The 2009 Albert Lasker Basic Medical Research Prize has been awarded to John Gurdon (University of Cambridge) and Shinya Yamanaka (Kyoto University), “for discoveries concerning nuclear reprogramming, the process that instructs specialized adult cells to form early stem cells — creating the potential to become any type of mature cell for experimental or therapeutic purposes“.
The entire collection of educational ISTT videos illustrating a number of routine techniques in animal transgenesis, and available only to registered ISTT Members, has been now recoded to FLASH format (i.e. the format that it is used in popular video pages such as YouTube). This should allow better enjoying these videos through the ISTT web site.
You can browse an example of it through one of these videos, prepared by Johannes Wilbertz (KI, Stockholm), and showing the microinjection of mouse ES cells into a mouse blastocyst. This video is now available through YouTube as well.
Aimee Stablewski, Facility Assistant Director of the Gene Targeting and Transgenic Resource at the Roswell Park Cancer Institute, in Buffalo, NY, USA, has been elected new member of the ISTT Council. After the second round of this unexpectedly long election process Aimee received the support of the majority of ISTT members that voted. On behalf of ISTT, congratulations Aimee!. Elizabeth Williams, the second candidate competing in this second round contest, received also a very good support from ISTT membership. Both candidates need to be thanked for their willingness and compromise, and their most generous participation in this election process.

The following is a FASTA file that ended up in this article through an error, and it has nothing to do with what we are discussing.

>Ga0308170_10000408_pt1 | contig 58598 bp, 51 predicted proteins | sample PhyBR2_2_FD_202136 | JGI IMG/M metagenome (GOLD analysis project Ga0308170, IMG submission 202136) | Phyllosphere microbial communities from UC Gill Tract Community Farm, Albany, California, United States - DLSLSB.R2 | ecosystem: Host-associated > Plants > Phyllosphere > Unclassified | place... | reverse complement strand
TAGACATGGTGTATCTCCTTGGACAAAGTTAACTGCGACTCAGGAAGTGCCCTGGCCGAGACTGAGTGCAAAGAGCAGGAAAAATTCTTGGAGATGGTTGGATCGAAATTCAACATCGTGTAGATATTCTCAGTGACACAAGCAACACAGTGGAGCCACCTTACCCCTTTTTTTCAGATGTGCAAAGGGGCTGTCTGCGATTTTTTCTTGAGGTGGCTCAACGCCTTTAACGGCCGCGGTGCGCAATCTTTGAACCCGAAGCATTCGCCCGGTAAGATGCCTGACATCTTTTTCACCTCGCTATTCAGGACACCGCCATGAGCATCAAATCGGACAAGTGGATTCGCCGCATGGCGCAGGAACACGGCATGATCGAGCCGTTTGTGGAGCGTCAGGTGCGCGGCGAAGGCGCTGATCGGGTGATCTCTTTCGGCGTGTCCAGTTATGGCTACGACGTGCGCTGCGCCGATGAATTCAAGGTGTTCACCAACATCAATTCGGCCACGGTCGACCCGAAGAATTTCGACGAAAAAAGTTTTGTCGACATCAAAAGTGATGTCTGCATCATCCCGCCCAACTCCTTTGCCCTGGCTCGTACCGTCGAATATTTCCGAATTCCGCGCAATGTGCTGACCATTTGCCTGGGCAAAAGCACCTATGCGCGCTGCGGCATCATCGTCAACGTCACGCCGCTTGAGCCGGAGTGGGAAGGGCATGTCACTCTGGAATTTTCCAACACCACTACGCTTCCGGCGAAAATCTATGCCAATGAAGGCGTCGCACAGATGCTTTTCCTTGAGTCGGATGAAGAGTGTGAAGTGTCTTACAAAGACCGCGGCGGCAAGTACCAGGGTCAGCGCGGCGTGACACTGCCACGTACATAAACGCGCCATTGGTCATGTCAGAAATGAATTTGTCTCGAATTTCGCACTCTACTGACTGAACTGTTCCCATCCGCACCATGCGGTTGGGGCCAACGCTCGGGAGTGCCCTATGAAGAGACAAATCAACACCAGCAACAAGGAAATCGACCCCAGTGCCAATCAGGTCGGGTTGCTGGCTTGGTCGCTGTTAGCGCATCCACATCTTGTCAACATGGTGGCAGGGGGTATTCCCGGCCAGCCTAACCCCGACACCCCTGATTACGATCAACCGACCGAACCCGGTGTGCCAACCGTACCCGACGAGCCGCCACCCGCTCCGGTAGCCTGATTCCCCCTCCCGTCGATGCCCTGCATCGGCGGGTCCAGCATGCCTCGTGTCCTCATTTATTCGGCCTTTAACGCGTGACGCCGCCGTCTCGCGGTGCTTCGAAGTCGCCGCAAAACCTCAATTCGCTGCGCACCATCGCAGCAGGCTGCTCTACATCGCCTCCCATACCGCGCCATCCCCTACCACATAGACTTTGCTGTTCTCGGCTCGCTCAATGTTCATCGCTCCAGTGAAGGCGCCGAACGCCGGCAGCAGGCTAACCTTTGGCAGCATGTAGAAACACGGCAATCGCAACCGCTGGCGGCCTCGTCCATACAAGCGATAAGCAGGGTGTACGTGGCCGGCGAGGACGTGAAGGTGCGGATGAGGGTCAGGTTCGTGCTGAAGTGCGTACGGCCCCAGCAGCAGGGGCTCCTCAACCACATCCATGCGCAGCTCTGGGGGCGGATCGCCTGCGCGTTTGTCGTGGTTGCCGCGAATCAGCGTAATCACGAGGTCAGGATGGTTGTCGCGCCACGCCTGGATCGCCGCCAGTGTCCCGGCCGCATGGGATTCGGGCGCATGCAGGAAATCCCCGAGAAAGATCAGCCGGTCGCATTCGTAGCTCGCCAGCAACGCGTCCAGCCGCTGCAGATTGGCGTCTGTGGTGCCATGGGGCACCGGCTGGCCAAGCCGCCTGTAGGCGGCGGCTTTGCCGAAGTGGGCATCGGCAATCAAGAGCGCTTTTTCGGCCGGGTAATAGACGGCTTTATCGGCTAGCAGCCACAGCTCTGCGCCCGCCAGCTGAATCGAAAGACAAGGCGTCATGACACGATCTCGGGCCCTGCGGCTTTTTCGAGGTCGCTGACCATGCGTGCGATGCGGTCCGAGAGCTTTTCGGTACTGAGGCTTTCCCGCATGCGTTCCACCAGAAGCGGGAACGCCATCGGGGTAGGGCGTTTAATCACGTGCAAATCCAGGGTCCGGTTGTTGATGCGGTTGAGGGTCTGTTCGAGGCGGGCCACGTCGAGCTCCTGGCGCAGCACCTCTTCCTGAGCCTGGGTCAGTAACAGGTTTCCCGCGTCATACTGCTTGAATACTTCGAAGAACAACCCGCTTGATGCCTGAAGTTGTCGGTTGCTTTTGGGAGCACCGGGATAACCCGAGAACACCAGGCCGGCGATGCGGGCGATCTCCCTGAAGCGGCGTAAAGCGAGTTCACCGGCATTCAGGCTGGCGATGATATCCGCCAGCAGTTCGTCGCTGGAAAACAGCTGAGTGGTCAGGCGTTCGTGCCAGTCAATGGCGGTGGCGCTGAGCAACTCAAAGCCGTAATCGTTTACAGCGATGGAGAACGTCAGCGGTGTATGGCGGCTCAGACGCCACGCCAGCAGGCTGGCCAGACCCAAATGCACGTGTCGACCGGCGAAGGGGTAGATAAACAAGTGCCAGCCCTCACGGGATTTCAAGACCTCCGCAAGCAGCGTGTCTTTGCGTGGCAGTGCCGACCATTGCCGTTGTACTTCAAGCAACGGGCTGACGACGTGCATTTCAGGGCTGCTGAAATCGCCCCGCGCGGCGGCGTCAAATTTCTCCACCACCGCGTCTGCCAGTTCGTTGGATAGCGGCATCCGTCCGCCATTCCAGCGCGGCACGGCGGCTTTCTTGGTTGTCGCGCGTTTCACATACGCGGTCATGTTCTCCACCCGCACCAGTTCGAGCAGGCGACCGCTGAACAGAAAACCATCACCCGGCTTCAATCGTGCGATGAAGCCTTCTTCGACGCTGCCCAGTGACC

The ISTT Survey on Production of Transgenic Mice was closed on September 30th, 2009. We will now process all raw microinjection data collected and will try making the best use of them, with the help of our associated statistician Laura Barrios, from CSIC.
We have managed to collect: 85 facilities registered, 66 facilities submitted data, 86 sets of data submitted. This is not close to 100 facilities submitting data, as we aimed for, but still a respectable number of facilities that, hopefully, will be enough to extract all sources of variability and generate a number of interesting conclusions, trends and suggestions that could be of help to all submitters and, also, to anyone interested in generating transgenic mice.
Thanks to all of you that contributed with your raw microinjection data. As indicated, all submitters will be contacted, independently, with a customized analysis of their data. Tom Fielder has been invited to present the outcome of these analyses in Berlin, at the next TT2010 meeting. Therefore, don’t miss his talk and do register to attend the next Transgenic Technology meeting!